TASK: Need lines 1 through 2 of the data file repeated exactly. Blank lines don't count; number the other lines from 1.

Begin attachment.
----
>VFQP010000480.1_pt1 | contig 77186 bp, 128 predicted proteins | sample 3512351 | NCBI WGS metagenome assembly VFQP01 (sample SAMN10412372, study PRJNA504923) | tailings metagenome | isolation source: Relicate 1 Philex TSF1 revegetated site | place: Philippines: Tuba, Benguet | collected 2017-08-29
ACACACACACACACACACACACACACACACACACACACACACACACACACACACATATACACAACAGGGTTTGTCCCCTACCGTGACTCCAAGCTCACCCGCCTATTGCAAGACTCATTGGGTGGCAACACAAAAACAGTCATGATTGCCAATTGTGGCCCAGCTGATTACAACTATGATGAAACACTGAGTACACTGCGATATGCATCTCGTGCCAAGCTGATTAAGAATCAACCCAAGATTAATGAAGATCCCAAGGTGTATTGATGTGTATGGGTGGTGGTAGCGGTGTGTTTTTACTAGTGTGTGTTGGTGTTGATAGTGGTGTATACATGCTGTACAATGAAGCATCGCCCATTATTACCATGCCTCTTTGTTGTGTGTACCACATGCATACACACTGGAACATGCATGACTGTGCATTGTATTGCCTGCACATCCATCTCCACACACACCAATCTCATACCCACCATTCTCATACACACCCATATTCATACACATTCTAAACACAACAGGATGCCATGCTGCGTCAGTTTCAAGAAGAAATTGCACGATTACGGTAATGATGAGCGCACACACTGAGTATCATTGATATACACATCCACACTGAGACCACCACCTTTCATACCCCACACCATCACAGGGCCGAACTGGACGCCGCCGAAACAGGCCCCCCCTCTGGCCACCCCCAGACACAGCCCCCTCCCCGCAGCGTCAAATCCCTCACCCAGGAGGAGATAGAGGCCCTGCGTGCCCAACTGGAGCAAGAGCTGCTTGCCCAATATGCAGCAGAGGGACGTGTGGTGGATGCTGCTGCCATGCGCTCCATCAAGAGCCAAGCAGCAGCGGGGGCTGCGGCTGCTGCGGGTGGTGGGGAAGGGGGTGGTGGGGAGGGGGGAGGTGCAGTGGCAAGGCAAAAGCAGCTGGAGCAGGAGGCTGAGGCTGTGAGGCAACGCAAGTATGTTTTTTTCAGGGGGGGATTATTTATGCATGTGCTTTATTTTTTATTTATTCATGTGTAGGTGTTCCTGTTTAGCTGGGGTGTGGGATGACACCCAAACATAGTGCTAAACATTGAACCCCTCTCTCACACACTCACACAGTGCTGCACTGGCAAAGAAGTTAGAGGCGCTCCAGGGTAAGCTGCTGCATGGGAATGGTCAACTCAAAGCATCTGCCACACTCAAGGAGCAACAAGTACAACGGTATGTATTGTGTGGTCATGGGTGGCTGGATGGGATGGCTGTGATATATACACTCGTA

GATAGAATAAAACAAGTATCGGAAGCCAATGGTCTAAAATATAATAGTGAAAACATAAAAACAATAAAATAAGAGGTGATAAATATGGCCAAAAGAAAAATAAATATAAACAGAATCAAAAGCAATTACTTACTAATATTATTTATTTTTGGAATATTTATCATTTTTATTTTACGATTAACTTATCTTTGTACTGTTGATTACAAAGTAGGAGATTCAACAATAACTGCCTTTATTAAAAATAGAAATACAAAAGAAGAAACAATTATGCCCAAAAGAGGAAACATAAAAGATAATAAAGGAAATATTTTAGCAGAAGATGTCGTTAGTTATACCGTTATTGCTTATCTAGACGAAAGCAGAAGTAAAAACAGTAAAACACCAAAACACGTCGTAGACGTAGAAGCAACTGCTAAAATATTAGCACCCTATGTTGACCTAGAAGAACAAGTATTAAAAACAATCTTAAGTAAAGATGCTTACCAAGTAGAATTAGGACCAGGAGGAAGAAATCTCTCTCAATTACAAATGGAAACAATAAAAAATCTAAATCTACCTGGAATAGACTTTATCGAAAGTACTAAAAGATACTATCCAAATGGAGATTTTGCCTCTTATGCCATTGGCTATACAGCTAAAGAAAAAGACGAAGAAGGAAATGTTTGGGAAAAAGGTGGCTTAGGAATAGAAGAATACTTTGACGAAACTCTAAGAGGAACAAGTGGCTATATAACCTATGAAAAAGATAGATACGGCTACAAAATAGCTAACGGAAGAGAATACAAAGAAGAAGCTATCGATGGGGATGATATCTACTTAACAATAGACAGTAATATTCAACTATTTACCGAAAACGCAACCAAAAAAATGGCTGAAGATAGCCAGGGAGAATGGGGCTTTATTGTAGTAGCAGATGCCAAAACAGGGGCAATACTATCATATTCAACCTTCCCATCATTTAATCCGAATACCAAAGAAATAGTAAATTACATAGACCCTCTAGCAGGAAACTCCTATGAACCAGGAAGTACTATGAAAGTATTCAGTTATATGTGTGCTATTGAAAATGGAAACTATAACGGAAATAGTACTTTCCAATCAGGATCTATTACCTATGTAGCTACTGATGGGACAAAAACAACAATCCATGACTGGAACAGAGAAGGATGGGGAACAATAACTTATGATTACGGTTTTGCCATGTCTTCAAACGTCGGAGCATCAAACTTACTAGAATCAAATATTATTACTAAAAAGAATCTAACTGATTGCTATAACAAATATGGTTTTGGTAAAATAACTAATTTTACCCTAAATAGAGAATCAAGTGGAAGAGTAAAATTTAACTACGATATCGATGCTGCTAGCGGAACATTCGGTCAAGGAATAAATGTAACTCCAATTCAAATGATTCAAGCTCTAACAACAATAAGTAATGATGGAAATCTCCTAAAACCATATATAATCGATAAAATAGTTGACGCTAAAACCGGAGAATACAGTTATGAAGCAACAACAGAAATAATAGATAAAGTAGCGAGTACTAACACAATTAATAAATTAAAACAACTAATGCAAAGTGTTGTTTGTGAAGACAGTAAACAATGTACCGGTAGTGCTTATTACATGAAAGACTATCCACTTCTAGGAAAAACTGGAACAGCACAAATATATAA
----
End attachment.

>VFQP010000480.1_pt1 | contig 77186 bp, 128 predicted proteins | sample 3512351 | NCBI WGS metagenome assembly VFQP01 (sample SAMN10412372, study PRJNA504923) | tailings metagenome | isolation source: Relicate 1 Philex TSF1 revegetated site | place: Philippines: Tuba, Benguet | collected 2017-08-29
ACACACACACACACACACACACACACACACACACACACACACACACACACACACATATACACAACAGGGTTTGTCCCCTACCGTGACTCCAAGCTCACCCGCCTATTGCAAGACTCATTGGGTGGCAACACAAAAACAGTCATGATTGCCAATTGTGGCCCAGCTGATTACAACTATGATGAAACACTGAGTACACTGCGATATGCATCTCGTGCCAAGCTGATTAAGAATCAACCCAAGATTAATGAAGATCCCAAGGTGTATTGATGTGTATGGGTGGTGGTAGCGGTGTGTTTTTACTAGTGTGTGTTGGTGTTGATAGTGGTGTATACATGCTGTACAATGAAGCATCGCCCATTATTACCATGCCTCTTTGTTGTGTGTACCACATGCATACACACTGGAACATGCATGACTGTGCATTGTATTGCCTGCACATCCATCTCCACACACACCAATCTCATACCCACCATTCTCATACACACCCATATTCATACACATTCTAAACACAACAGGATGCCATGCTGCGTCAGTTTCAAGAAGAAATTGCACGATTACGGTAATGATGAGCGCACACACTGAGTATCATTGATATACACATCCACACTGAGACCACCACCTTTCATACCCCACACCATCACAGGGCCGAACTGGACGCCGCCGAAACAGGCCCCCCCTCTGGCCACCCCCAGACACAGCCCCCTCCCCGCAGCGTCAAATCCCTCACCCAGGAGGAGATAGAGGCCCTGCGTGCCCAACTGGAGCAAGAGCTGCTTGCCCAATATGCAGCAGAGGGACGTGTGGTGGATGCTGCTGCCATGCGCTCCATCAAGAGCCAAGCAGCAGCGGGGGCTGCGGCTGCTGCGGGTGGTGGGGAAGGGGGTGGTGGGGAGGGGGGAGGTGCAGTGGCAAGGCAAAAGCAGCTGGAGCAGGAGGCTGAGGCTGTGAGGCAACGCAAGTATGTTTTTTTCAGGGGGGGATTATTTATGCATGTGCTTTATTTTTTATTTATTCATGTGTAGGTGTTCCTGTTTAGCTGGGGTGTGGGATGACACCCAAACATAGTGCTAAACATTGAACCCCTCTCTCACACACTCACACAGTGCTGCACTGGCAAAGAAGTTAGAGGCGCTCCAGGGTAAGCTGCTGCATGGGAATGGTCAACTCAAAGCATCTGCCACACTCAAGGAGCAACAAGTACAACGGTATGTATTGTGTGGTCATGGGTGGCTGGATGGGATGGCTGTGATATATACACTCGTA